It’s a good piece, and GrowthHackers is a good site, explicitly rejecting spam and other shady tactics. Lessons One and Two contain such worthwhile advice as, “Growth is nothing without the product” and “Growth is never ‘done.’”
At Lesson Three, however -- “Growth is not marketing. Marketing is not growth” -- I take exception. “One of the big takeaways with all of these companies,” says Brown, “is that none of them had a traditional marketing playbook. You won’t read about how they were masters of paid search or email marketing… Instead you’ll see that these companies had specific playbooks to drive growth — many that included marketing —but more often relied on the product for their biggest growth opportunities.” (Emphasis mine.)
It’s not that I don’t agree with the substance here. On its own, paid search will not cover for the sins of your product, and emails can’t save you if nobody’s interested in what you’re selling.
What I disagree with is the premise that obsessively crafting your product to bring the maximum amount of joy to each customer, slaving over details that can make it more user-friendly, frictionless and useful, is somehow not marketing.
In short, we have a fundamental disagreement over the definition of marketing.
The meaning as contextualized in Brown’s piece is consistent with the first result I got when I searched “marketing definition”: “the action or business of promoting and selling products or services, including market research and advertising.” It’s a definition that’s focused on sales, a definition that understands that, while you can’t polish a turd, you can roll it in glitter.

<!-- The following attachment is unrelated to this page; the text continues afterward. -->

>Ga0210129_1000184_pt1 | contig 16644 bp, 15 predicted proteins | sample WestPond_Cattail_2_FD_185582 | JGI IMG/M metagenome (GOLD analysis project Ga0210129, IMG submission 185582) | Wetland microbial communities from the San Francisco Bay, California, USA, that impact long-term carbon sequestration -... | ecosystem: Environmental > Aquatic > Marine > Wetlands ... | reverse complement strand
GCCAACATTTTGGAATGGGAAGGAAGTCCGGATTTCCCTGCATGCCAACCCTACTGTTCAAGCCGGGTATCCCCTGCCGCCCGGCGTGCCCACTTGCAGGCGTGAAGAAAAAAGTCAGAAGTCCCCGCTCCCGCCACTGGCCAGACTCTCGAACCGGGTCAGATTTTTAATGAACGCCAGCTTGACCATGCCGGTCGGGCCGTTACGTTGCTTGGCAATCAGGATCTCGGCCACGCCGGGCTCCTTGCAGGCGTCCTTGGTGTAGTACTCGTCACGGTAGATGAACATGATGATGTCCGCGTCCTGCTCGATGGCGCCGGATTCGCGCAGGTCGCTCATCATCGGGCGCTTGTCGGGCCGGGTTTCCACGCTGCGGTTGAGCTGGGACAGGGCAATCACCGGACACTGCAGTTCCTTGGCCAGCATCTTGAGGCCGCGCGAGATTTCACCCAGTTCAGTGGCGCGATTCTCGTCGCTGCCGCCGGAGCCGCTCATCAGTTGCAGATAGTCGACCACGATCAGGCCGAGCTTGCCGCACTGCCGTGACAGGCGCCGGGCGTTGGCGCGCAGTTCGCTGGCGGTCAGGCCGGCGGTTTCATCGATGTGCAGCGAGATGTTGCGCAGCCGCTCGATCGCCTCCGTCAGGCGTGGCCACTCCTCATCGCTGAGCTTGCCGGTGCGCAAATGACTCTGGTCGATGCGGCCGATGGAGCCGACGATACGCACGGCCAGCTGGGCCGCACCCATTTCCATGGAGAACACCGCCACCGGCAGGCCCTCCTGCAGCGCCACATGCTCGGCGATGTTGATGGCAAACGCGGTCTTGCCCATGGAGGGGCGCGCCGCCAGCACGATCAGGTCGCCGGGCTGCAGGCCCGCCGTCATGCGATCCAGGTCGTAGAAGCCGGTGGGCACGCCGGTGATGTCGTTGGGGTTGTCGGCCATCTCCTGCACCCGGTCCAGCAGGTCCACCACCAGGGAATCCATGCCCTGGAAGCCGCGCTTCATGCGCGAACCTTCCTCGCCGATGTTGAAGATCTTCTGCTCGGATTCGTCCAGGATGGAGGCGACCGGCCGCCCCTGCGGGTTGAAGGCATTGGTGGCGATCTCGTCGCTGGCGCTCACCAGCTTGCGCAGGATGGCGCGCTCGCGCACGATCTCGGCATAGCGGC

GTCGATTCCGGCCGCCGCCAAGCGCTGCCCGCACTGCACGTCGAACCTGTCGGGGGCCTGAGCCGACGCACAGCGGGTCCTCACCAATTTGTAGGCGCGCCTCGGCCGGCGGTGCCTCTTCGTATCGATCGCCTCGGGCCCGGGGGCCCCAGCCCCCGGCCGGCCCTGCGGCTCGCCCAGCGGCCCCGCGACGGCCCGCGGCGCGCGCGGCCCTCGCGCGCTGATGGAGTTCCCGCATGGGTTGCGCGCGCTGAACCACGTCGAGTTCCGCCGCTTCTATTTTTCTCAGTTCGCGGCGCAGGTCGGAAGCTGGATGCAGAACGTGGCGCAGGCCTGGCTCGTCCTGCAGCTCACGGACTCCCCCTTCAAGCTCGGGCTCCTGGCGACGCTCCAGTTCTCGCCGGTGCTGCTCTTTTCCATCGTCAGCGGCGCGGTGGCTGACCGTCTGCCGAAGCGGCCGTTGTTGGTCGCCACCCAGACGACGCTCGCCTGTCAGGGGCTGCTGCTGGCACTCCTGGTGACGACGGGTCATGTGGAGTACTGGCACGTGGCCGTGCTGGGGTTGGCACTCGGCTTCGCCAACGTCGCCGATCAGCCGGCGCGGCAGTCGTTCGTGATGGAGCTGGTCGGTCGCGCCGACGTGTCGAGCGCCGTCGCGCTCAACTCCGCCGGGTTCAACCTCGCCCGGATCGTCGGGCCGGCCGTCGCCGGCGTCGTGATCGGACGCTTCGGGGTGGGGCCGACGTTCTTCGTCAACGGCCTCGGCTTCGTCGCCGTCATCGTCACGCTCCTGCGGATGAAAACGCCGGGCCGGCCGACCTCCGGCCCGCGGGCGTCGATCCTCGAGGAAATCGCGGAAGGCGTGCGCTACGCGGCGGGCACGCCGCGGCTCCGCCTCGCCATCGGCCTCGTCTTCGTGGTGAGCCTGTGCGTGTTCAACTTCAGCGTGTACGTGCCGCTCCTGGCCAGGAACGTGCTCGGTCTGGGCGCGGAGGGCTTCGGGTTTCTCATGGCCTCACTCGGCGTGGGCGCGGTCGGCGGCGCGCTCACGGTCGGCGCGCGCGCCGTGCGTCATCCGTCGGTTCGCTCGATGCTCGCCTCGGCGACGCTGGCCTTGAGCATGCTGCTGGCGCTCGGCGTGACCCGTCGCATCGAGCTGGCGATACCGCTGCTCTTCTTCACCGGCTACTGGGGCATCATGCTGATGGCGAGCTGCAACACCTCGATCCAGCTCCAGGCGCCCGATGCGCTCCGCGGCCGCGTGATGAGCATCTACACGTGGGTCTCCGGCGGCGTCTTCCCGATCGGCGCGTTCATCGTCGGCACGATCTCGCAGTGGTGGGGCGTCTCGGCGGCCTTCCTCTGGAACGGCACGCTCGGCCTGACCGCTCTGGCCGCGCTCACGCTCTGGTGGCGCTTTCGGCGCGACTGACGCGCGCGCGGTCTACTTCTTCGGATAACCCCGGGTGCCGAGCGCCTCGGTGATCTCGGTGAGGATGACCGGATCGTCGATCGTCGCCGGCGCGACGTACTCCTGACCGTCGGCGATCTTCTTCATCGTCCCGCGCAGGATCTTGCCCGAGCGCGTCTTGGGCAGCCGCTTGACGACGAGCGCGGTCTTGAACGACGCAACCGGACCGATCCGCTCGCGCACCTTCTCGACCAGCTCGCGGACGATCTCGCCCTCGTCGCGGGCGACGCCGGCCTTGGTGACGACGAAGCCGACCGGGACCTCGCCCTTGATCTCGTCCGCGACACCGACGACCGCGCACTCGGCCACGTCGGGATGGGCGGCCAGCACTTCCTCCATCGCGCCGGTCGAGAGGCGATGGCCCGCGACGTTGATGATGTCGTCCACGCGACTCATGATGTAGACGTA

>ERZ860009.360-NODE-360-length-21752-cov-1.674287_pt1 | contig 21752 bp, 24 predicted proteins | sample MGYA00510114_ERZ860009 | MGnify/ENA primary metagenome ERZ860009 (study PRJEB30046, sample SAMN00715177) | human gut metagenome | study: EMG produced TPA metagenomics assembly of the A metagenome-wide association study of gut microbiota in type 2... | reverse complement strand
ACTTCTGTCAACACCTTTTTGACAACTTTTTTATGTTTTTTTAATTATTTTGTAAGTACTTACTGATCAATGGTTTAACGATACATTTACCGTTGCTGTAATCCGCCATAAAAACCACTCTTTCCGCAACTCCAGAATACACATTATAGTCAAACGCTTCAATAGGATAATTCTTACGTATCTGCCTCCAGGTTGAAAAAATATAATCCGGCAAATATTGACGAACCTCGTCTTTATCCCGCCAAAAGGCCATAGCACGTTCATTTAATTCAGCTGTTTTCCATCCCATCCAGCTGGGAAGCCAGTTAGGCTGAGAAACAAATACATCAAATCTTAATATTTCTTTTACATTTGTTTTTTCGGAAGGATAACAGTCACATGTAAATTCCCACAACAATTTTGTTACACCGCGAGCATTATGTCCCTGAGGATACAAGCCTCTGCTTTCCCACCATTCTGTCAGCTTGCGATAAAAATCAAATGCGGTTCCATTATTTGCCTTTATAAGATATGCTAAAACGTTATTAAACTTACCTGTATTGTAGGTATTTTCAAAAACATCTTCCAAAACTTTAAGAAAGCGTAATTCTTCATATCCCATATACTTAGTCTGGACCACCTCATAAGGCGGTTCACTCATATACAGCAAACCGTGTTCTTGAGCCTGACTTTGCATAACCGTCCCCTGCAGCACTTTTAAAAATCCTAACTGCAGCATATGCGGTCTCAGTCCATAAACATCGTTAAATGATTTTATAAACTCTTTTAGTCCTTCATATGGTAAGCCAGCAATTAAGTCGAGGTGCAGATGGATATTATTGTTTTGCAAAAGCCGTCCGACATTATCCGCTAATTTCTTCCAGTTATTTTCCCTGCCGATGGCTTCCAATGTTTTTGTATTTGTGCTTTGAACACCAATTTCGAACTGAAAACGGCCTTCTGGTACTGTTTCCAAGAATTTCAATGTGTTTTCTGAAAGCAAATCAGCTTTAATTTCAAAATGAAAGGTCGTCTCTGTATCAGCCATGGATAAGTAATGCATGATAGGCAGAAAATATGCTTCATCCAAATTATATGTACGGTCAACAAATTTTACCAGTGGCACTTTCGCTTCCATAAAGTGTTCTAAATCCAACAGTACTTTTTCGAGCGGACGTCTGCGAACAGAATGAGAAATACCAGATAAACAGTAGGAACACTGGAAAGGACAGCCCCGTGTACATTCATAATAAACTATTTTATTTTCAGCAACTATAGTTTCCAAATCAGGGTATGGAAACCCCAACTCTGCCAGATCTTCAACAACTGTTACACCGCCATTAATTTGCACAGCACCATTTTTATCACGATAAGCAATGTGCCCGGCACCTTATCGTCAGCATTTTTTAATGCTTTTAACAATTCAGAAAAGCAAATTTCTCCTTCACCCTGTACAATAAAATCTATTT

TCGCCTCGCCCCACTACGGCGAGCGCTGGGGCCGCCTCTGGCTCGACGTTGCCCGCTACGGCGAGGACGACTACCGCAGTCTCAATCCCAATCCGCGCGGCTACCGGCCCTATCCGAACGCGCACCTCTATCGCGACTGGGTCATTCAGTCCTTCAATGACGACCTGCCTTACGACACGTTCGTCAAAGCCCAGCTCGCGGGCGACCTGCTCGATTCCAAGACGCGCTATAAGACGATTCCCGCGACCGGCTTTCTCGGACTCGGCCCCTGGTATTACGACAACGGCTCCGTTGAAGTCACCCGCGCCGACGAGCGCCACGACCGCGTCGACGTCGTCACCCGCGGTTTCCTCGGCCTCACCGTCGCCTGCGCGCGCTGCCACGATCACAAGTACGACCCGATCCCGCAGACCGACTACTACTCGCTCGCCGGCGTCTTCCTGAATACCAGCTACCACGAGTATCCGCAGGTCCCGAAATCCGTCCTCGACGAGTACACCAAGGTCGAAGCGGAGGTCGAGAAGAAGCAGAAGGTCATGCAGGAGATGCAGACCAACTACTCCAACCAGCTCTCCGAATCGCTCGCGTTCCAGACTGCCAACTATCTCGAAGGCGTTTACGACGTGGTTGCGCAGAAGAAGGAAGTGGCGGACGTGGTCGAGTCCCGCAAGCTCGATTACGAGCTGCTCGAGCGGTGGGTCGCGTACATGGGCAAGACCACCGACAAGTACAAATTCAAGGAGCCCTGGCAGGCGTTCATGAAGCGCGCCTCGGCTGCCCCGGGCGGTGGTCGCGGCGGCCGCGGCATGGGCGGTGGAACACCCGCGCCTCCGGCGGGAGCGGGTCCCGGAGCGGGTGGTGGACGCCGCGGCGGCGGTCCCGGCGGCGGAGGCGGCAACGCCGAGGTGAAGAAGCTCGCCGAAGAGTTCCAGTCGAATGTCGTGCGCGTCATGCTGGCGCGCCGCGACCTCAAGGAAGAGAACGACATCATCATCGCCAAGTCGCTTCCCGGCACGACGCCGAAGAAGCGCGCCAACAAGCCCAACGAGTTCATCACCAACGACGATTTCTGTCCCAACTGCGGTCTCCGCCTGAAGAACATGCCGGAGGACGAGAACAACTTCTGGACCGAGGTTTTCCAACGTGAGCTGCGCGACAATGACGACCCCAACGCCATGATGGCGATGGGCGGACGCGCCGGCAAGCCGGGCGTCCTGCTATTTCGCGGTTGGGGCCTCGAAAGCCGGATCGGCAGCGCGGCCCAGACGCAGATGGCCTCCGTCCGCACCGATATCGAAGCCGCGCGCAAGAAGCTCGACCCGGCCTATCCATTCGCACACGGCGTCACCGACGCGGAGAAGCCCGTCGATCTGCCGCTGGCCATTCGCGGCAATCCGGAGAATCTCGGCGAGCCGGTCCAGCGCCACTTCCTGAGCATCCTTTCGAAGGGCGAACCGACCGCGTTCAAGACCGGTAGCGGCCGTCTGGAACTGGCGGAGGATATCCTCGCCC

But that’s not my definition of marketing. Mine is closer to the definition offered by the American Marketing Association: “the activity, set of institutions, and processes for creating, communicating, delivering, and exchanging offerings that have value for customers, clients, partners, and society at large.”
The distinction is more than just semantics. You know that bad rap marketers sometimes get? The stereotype of the sleazy salesperson? That’s what you get when marketing only deals with the communication piece — if it starts, in other words, where the product ends.
When marketing is only about communicating, the team is thinking about how catchy they can make the tagline, how clever or sexy the 30-second spot. When marketing is only about communicating, its ambition is for the communication to be awesome, not the customer experience.
But that’s not what marketing should be about. Marketing is where the customer’s voice gets heard, and as a result it should of necessity include the processes of identifying your market; understanding them (sometimes, as with Henry Ford and Steve Jobs, better than they understand themselves); empathizing with them, with their problems, frustrations, and dreams; and ensuring that the product solves these, alleviates these, and helps them realizes these, respectively.
Which is kind of what Brown is saying, really: “It takes real growth teams across engineering, product, and yes, marketing, to design the growth programs that really move the needle. Contrast this approach to the massive paid ad budgets of companies like Groupon, which were ultimately unsustainable.”
GrowthHackers.com’s own About page quotes Michael Brenner, former vice president of marketing at SAP, who wrote in Forbes: “Growth hacking, my friends is marketing. The future of marketing. Or what marketing always should have been.”
That’s what Lesson Three should have been.